Space Flight, Innovation, and American Competitiveness
March 28, 2011 Leave a comment
The space shuttle Discovery recently returned from its 39th and final mission, leaving America’s space program in a state of transition. Only two more missions remain for the shuttle fleet, and it is unclear what will replace the shuttle as the means of sending humans into space. The goal is that the end of this program can give way to another in which deep space exploration is the within reach. The hope is that retiring the expensive shuttle fleet will free up federal money for developing new launch systems that can penetrate into deep space or smaller spacecraft capable of quickly ferrying people and provisions to and from the international space station. Congress, however, has been hesitant to commit funding for the next phase of human space flight as it seeks ways to cut spending with the specter of increasingly large deficits looming ever-present.
The situation looms larger as it relates to overall American competitiveness and employment. The US holds a comparative advantage in the highly skilled space industry, which may become a key global industry over the next century, according to former Rep. James Bacchus (D). In effect, maintaining a robust space program is not just about saving ordinary American jobs, but those that utilize skills and knowledge that will be critical for American innovation in the 21st century. Rep. Sandy Adams (R) recently stated that “human space exploration has contributed greatly to our nation’s economy, national security, and has fueled American ideas for innovation and technology. NASA’s human space flight program has been an American flagship and a symbol of strength for our country and has inspired children to pursue careers in science, technology, engineering, and mathematics.”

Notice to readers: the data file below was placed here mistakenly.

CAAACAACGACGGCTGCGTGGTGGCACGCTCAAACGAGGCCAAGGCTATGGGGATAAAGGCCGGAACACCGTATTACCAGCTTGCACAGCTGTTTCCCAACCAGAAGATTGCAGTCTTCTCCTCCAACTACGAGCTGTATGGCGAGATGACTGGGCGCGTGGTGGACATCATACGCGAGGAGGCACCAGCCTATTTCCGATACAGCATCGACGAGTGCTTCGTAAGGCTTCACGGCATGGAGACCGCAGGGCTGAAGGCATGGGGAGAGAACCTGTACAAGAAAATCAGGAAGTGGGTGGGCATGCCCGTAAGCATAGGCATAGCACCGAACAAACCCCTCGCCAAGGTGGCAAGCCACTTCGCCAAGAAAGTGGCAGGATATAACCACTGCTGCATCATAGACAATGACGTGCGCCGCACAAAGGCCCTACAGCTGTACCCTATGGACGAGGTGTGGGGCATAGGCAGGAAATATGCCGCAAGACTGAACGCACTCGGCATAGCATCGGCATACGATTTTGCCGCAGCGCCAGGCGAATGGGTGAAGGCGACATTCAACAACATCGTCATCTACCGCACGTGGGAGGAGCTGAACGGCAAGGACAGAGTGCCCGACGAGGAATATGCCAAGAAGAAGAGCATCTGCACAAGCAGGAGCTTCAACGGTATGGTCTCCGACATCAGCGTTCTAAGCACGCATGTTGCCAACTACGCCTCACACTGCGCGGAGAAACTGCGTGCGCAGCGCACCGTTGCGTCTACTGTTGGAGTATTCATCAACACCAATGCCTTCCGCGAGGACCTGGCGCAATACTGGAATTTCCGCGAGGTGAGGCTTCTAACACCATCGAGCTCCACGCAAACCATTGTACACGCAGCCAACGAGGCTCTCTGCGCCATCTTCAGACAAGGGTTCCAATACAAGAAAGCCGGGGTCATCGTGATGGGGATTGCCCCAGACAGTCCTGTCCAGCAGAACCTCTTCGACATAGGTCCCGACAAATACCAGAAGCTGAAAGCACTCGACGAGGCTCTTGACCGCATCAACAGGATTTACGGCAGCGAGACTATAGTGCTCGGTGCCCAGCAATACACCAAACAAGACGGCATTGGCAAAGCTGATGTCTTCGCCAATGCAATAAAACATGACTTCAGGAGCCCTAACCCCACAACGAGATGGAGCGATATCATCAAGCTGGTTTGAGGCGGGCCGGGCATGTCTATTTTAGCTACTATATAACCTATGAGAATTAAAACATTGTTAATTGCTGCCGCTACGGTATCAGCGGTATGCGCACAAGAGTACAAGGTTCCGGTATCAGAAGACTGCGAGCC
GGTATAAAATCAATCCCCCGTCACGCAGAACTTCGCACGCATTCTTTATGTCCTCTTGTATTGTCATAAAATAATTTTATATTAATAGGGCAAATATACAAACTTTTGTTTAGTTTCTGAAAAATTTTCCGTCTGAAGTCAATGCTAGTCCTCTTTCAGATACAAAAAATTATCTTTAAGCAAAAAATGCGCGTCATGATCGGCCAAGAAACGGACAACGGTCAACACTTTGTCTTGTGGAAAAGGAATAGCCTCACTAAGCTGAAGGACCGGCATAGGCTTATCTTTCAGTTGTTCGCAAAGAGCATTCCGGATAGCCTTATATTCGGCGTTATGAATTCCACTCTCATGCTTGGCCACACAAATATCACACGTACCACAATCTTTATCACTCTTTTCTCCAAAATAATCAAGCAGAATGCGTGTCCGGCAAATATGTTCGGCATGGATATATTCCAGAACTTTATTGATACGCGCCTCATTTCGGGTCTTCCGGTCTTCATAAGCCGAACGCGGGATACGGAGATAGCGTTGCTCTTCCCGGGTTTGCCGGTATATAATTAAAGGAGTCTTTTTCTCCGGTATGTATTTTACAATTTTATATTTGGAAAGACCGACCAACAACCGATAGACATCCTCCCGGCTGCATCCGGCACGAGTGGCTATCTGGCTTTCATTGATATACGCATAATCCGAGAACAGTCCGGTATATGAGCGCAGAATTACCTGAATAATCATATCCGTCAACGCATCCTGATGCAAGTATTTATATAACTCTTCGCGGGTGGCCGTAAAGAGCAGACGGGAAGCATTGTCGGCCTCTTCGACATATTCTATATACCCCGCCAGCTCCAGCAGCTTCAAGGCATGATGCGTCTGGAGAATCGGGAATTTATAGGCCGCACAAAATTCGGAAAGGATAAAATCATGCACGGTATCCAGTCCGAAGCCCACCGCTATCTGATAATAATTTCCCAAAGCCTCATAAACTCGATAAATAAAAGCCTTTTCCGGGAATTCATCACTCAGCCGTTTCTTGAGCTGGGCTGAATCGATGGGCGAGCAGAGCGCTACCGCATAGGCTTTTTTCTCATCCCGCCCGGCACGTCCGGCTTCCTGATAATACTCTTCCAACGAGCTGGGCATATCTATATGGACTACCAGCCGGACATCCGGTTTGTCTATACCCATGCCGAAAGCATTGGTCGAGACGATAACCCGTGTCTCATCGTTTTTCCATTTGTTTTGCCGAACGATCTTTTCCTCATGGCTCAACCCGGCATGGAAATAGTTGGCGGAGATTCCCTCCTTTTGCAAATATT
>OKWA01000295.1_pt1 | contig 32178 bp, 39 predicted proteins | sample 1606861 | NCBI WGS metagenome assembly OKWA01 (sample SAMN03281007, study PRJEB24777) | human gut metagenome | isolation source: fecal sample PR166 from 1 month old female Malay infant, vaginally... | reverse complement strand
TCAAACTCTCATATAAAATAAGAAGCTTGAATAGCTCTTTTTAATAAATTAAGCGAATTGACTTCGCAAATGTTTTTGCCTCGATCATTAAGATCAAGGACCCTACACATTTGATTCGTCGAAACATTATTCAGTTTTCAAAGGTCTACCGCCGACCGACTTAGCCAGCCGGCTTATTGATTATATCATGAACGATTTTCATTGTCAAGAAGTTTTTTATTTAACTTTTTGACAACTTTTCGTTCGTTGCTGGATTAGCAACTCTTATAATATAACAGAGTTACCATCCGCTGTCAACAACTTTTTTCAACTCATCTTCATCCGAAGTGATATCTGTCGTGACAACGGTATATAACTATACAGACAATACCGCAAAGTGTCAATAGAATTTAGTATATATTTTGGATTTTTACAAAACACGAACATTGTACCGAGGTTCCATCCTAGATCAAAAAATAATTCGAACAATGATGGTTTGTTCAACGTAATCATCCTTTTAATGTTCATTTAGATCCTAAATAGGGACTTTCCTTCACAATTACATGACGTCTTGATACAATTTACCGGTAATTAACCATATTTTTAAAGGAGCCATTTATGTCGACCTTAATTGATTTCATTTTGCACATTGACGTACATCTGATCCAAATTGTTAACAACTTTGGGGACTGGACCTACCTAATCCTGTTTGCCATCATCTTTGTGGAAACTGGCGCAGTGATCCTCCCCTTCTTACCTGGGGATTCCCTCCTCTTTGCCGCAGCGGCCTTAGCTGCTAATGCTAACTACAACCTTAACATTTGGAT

Posted by: Jason Schall
Sources: sunshinestatenews.com, tampabay.com, thehill.com, the space review,
Photo credit: Space shuttle liftoff from the Kennedy Space Center: Merritt Island, Florida courtesy of flickr user State Library and Archives of Florida